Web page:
Cultural RePercussions 2 (1)Best prog book of the year goes to Progarchy’s very own Brad Birzer for his excellent book on Neil Peart, a man of letters. Well worth your time.

Get it at Amazon here.



kansas_miraclesThe new Kansas documentary, Miracles out of Nowhere, is excellent. While it only goes through Point of Know Return, it is an excellent look at the band, from the band members themselves, as well as Brian May and Garth Brooks. It was great to see that the band members don’t hate each other. In fact, they genuinely seem to like each other. If at all possible, order it from the band because it comes with a bonus disc featuring the band reminiscing and a few other features – http://www.kansasmerch.toursync.com

Check out Carl Olson’s fantastic review of the documentary: https://progarchy.com/2015/08/19/miracles-and-music-out-of-kansas/

915g7JKrT-L._SX385_One final documentary/live concert that is worthy of any “best of” list is Roger Waters’ movie, The Wall. It combines a live concert from his recent tour with short scenes that examine the meaning of the album for him. The concert itself is outstanding – better than his 1990 The Wall concert in Berlin, performed after the fall of the Berlin Wall. The music is basically indistinguishable from the album. A worthy look at one of the best and most important albums ever made.


Sorry if I have bored you with my list, but I am nothing if not thorough. I’m just amazed by the quality of music that has been released the last few years, and I eagerly look forward to what the coming year has in store. New Dream Theater coming in January. And who knows what Mike Portnoy will release. Such excitement. Merry Christmas everybody, and prog on into 2016.

Back to Basics – Muse’s Drones

Muse“Drones” (Warner Music)

Tracks: 1. Dead Inside (4:24), 2. [Drill Sergeant] (0:21), 3. Psycho (5:17), 4. Mercy (3:52),   5. Reapers (6:00), 6. The Handler (4:34), 7. [JFK] (0:55), 8. Defector (4:33), 9. Revolt (4:06), 10. Aftermath (5:48), 11. The Globalist (10:07), 12. Drones (2:52)

MUSE-DRONESMuse have returned to their heavier, progressive roots with their latest album, “Drones.” After venturing into pop rock and dubsteppy techno pop garbage on 2012’s “The 2nd Law,” the three piece, made up of Matt Bellamy on guitars, vocals, and keyboards, Chris Wolstenholme on bass, and Dominic Howard on drums, decided that they wanted to hit number 1 on the US charts. To accomplish this, they turned to veteran AC/DC producer, Robert John Lange. It worked, and “Drones” became the band’s first #1 album in the US.

Now, you wouldn’t really expect a concept album to go to the top of the charts in this day and age, but that is exactly what happened. “Drones” is indeed a full fledged concept album about a dystopic society controlled by a government that dictates its citizens’ every move. Thus the title, “Drones.” The funniest part about all this is that the majority of people listening to this don’t even realize that it is prog, much less know what prog is. Some reviews I have read claim that the concept doesn’t really work, but I disagree. I think it works just fine, and it is incredibly applicable to today’s changing governmental policies in the West.

The story begins with despair and rage against a government that won’t allow its people to think. In the middle, we see the main character(s) (there really isn’t a character like in “2112,” but there is first person, implying a character) attempting to defect and revolt. In “Aftermath,” that character wishes everything were over. The album ends with survivors of the destruction (caused by the revolt) learning to live in the new world they have created.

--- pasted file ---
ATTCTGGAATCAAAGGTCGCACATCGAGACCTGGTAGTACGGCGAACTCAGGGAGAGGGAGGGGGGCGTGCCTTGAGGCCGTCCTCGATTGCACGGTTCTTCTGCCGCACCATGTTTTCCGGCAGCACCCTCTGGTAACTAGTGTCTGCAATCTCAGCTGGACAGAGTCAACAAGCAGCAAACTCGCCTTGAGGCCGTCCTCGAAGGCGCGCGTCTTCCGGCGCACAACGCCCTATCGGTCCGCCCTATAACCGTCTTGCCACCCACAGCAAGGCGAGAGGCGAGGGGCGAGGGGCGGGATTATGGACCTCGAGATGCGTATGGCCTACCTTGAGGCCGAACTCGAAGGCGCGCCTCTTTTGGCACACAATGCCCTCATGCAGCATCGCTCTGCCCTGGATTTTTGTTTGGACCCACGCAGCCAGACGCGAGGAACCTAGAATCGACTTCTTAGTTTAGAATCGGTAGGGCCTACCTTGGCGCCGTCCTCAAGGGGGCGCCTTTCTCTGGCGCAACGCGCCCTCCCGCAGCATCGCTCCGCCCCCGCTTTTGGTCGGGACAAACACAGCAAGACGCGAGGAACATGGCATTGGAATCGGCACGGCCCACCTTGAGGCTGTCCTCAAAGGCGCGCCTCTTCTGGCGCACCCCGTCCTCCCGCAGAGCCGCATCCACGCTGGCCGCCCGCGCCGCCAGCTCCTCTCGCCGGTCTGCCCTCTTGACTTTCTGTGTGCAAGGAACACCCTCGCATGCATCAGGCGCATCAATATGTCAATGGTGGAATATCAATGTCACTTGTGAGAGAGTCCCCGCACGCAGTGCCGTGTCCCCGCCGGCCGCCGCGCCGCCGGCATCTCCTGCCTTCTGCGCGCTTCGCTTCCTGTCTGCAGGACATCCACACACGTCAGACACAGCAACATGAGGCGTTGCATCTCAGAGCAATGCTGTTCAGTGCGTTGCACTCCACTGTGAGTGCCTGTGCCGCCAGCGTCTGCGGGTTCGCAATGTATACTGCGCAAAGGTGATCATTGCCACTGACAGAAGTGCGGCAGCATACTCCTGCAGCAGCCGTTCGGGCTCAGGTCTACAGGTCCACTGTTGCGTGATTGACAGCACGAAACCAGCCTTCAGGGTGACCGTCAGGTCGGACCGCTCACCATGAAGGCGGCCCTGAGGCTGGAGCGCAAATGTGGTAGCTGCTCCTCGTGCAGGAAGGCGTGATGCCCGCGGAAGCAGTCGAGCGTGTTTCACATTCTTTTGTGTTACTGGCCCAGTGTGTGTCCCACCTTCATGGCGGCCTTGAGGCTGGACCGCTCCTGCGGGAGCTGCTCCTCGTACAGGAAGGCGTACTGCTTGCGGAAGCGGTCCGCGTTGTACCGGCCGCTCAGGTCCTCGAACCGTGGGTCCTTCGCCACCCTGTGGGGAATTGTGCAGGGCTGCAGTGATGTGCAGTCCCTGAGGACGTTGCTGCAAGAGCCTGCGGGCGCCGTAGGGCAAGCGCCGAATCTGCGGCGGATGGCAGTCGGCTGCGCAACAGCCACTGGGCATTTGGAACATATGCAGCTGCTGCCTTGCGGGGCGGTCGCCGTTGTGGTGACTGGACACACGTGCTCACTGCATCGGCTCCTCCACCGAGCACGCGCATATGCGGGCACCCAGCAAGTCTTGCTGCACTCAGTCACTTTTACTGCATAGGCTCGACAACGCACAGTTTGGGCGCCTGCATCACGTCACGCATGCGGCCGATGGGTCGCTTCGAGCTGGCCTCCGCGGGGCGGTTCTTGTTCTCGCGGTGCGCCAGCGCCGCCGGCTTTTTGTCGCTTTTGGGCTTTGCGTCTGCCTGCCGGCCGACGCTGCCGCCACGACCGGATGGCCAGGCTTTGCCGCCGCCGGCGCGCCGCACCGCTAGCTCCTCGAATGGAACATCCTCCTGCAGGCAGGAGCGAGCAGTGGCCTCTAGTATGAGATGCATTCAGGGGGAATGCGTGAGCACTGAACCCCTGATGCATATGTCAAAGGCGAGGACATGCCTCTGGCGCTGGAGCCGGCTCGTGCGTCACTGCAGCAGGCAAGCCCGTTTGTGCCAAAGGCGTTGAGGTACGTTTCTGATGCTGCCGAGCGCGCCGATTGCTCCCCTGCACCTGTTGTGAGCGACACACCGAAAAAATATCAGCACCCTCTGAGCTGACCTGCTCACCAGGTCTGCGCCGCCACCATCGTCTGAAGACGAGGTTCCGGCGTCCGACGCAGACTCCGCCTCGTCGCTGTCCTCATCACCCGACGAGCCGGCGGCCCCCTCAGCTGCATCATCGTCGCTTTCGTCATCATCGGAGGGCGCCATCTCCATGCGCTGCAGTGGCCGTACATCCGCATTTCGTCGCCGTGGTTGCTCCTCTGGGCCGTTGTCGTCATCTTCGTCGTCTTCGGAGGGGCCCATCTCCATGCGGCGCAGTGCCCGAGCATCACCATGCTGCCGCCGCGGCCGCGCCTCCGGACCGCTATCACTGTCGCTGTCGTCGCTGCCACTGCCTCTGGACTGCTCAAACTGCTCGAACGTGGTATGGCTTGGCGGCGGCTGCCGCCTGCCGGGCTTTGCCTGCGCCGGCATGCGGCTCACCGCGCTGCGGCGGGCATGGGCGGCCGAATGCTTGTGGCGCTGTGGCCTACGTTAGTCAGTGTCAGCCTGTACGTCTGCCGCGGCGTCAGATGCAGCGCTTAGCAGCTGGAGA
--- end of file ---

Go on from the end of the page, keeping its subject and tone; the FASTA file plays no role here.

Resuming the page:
The jewel of this album is the song, “Aftermath.” This song is to 2015 what Flying Colors’ “Peaceful Harbor” was to 2014. Muse really nailed it with this song – it is incredibly beautiful. The guitar work combined with haunting vocals and orchestra make this one of the top songs of the year. “The Globalist,” Muse’s longest song to date, is quite progressive, merging from quiet to a heavier rock towards the end. The album ends perfectly with Bellamy singing a sort of a cappella hymn (he sings several different parts that are overlaid). It is stunning.9088_original

The second half of “Drones” is much stronger musically and lyrically than the first half, although “Mercy” and “Reapers” are excellent tracks, with the latter having enough time signature changes to make even the most ADD prog fans happy. However, the poor lyrics in the chorus of “Pyscho” are offensive and sophomoric. The short “[Drill Sergeant]” intro to the song is rather annoying as well, creating more of a distraction. The re-emergence of the drill sergeant in the song itself also draws away from the music. The short JFK speech later in the album works, however (despite my great distaste for the President as both a politician and a human being).

Another misstep for this album is the packaging. I decided to pony up and buy the cd, thinking it would come in a nice jewel case. Instead, it came in a cardboard sleeve, which I found to be quite lame, particularly from such a major record label like Warner. However, the booklet has artwork for each individual song, and it is quite stunning. The artwork really adds depth to each song. I’m sure the vinyl package is probably pretty nice.

Despite the few minor missteps in “Drones,” Muse created one of the best albums of their career with their most recent output. The fact that it is one of their most successful gives me hope for a possible growing popularity of prog, although I assume most people are ignoring the best songs in favor of the more radio friendly “Dead Inside” or other such pieces. “Aftermath” and “The Globalist” are transcendently awesome in a way most people might gloss over. The balance of hard rock, piano, keyboards, classical music, and Chris’s awesome bass riffs (the dude is a beast) make this an incredibly enjoyable album to listen to, faults and all. It is definitely one of the top releases of 2015, across any genre.